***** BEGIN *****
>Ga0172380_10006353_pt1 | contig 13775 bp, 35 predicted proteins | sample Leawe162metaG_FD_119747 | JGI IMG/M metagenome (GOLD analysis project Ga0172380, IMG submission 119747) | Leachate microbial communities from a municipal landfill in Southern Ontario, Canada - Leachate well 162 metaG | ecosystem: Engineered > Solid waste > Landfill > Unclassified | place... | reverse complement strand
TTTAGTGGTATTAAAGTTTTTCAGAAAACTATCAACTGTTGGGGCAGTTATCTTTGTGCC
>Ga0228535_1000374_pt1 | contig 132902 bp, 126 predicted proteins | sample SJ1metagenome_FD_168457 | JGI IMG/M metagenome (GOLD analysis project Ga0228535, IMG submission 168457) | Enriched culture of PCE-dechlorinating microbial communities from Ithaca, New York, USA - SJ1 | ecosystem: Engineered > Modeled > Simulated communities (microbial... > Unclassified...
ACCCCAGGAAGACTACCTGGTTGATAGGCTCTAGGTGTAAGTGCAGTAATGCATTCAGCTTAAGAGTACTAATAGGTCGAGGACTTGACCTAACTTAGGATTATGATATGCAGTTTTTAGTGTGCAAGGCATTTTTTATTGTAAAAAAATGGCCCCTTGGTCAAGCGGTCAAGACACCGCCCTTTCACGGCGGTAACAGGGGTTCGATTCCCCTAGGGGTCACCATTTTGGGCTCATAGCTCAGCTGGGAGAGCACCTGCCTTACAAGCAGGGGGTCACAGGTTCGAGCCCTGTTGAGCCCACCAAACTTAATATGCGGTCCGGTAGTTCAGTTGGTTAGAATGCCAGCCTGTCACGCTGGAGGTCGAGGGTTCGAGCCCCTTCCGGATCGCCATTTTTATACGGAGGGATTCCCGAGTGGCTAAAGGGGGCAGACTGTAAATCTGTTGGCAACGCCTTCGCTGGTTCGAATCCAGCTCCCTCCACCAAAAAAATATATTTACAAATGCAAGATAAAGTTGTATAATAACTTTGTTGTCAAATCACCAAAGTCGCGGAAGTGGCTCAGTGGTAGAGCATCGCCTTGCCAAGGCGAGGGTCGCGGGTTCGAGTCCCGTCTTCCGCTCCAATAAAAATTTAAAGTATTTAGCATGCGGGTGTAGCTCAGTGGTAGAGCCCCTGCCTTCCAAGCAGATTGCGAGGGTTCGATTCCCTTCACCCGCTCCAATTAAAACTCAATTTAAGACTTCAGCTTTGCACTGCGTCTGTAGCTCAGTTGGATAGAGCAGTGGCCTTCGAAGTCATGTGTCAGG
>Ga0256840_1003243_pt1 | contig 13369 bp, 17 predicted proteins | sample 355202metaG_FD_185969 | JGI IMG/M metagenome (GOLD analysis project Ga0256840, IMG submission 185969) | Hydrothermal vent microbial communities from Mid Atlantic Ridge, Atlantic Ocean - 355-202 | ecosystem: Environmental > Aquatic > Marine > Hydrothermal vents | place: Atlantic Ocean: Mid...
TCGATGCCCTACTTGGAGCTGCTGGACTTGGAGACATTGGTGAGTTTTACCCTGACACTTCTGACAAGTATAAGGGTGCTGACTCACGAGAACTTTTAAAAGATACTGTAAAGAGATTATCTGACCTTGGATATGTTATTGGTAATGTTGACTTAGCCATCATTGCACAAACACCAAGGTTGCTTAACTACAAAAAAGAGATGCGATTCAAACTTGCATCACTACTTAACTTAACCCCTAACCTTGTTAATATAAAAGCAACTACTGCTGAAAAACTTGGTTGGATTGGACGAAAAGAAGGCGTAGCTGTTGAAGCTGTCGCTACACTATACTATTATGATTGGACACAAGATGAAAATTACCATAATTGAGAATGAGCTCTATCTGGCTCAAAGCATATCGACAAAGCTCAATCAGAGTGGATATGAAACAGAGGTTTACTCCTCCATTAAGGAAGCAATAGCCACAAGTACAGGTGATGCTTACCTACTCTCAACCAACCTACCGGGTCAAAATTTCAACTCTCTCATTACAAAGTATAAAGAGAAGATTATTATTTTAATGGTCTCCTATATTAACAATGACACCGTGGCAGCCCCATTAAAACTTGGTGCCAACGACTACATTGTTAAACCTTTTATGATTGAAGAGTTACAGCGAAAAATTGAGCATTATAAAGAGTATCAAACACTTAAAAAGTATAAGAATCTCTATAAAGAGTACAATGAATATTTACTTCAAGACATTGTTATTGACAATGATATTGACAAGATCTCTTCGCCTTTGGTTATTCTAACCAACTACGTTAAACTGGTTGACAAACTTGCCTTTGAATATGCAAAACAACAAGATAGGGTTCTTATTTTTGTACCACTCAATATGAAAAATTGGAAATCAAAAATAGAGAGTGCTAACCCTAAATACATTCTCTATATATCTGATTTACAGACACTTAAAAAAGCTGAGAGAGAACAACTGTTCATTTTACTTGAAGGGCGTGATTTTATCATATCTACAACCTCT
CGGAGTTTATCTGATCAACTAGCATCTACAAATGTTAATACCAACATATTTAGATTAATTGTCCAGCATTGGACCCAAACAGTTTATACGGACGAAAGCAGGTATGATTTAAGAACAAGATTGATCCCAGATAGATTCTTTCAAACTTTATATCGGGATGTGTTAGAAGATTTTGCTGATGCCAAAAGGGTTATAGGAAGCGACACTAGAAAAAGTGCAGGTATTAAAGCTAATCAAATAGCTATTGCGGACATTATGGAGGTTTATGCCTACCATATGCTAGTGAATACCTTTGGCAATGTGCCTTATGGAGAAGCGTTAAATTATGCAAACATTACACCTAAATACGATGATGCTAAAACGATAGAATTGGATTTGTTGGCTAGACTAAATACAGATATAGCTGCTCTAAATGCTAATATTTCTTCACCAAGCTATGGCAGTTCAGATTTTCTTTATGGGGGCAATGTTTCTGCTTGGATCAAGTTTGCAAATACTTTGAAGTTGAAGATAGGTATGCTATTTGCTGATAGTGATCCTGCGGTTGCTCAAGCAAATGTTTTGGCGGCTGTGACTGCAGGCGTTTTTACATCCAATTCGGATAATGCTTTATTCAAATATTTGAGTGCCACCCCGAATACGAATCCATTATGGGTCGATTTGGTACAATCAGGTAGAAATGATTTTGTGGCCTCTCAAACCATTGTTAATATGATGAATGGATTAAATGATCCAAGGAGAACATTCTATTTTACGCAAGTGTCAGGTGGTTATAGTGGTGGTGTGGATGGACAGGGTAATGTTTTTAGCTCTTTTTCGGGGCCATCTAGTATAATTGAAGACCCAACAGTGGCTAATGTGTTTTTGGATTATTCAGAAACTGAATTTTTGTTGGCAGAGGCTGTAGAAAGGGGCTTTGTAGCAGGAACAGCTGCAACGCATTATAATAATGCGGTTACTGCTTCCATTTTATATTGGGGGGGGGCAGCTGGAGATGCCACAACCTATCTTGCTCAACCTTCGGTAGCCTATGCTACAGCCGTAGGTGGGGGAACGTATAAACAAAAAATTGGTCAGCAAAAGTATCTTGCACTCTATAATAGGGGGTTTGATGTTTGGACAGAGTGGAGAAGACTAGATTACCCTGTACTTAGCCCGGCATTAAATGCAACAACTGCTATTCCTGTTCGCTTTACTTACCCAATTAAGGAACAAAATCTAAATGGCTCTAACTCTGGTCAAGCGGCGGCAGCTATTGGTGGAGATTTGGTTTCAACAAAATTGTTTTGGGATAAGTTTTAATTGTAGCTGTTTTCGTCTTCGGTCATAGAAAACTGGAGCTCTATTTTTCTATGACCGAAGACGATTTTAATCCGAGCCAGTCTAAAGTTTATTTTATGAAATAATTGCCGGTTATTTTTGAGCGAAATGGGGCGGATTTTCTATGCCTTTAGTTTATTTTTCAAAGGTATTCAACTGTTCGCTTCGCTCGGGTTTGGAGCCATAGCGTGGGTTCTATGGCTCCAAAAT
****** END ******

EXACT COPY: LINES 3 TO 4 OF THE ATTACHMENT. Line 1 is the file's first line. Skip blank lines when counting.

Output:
>Ga0228535_1000374_pt1 | contig 132902 bp, 126 predicted proteins | sample SJ1metagenome_FD_168457 | JGI IMG/M metagenome (GOLD analysis project Ga0228535, IMG submission 168457) | Enriched culture of PCE-dechlorinating microbial communities from Ithaca, New York, USA - SJ1 | ecosystem: Engineered > Modeled > Simulated communities (microbial... > Unclassified...
ACCCCAGGAAGACTACCTGGTTGATAGGCTCTAGGTGTAAGTGCAGTAATGCATTCAGCTTAAGAGTACTAATAGGTCGAGGACTTGACCTAACTTAGGATTATGATATGCAGTTTTTAGTGTGCAAGGCATTTTTTATTGTAAAAAAATGGCCCCTTGGTCAAGCGGTCAAGACACCGCCCTTTCACGGCGGTAACAGGGGTTCGATTCCCCTAGGGGTCACCATTTTGGGCTCATAGCTCAGCTGGGAGAGCACCTGCCTTACAAGCAGGGGGTCACAGGTTCGAGCCCTGTTGAGCCCACCAAACTTAATATGCGGTCCGGTAGTTCAGTTGGTTAGAATGCCAGCCTGTCACGCTGGAGGTCGAGGGTTCGAGCCCCTTCCGGATCGCCATTTTTATACGGAGGGATTCCCGAGTGGCTAAAGGGGGCAGACTGTAAATCTGTTGGCAACGCCTTCGCTGGTTCGAATCCAGCTCCCTCCACCAAAAAAATATATTTACAAATGCAAGATAAAGTTGTATAATAACTTTGTTGTCAAATCACCAAAGTCGCGGAAGTGGCTCAGTGGTAGAGCATCGCCTTGCCAAGGCGAGGGTCGCGGGTTCGAGTCCCGTCTTCCGCTCCAATAAAAATTTAAAGTATTTAGCATGCGGGTGTAGCTCAGTGGTAGAGCCCCTGCCTTCCAAGCAGATTGCGAGGGTTCGATTCCCTTCACCCGCTCCAATTAAAACTCAATTTAAGACTTCAGCTTTGCACTGCGTCTGTAGCTCAGTTGGATAGAGCAGTGGCCTTCGAAGTCATGTGTCAGG